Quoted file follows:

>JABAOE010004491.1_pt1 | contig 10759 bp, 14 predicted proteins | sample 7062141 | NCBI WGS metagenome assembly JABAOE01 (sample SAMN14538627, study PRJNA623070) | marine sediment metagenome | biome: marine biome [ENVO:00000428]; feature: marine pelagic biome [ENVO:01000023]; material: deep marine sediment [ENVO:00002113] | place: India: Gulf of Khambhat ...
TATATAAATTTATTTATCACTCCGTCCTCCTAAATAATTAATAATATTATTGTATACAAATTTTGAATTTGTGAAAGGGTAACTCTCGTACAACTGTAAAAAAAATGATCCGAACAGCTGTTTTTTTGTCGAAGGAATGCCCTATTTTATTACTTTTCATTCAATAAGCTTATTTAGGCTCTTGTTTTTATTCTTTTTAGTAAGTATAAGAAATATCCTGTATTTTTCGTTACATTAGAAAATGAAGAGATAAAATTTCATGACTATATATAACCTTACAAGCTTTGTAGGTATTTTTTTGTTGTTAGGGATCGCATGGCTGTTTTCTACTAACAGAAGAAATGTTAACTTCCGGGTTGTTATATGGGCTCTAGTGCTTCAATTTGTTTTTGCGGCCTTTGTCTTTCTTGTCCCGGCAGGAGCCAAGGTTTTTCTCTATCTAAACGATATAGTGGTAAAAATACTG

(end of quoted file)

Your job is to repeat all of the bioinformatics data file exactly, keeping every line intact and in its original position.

>JABAOE010004491.1_pt1 | contig 10759 bp, 14 predicted proteins | sample 7062141 | NCBI WGS metagenome assembly JABAOE01 (sample SAMN14538627, study PRJNA623070) | marine sediment metagenome | biome: marine biome [ENVO:00000428]; feature: marine pelagic biome [ENVO:01000023]; material: deep marine sediment [ENVO:00002113] | place: India: Gulf of Khambhat ...
TATATAAATTTATTTATCACTCCGTCCTCCTAAATAATTAATAATATTATTGTATACAAATTTTGAATTTGTGAAAGGGTAACTCTCGTACAACTGTAAAAAAAATGATCCGAACAGCTGTTTTTTTGTCGAAGGAATGCCCTATTTTATTACTTTTCATTCAATAAGCTTATTTAGGCTCTTGTTTTTATTCTTTTTAGTAAGTATAAGAAATATCCTGTATTTTTCGTTACATTAGAAAATGAAGAGATAAAATTTCATGACTATATATAACCTTACAAGCTTTGTAGGTATTTTTTTGTTGTTAGGGATCGCATGGCTGTTTTCTACTAACAGAAGAAATGTTAACTTCCGGGTTGTTATATGGGCTCTAGTGCTTCAATTTGTTTTTGCGGCCTTTGTCTTTCTTGTCCCGGCAGGAGCCAAGGTTTTTCTCTATCTAAACGATATAGTGGTAAAAATACTG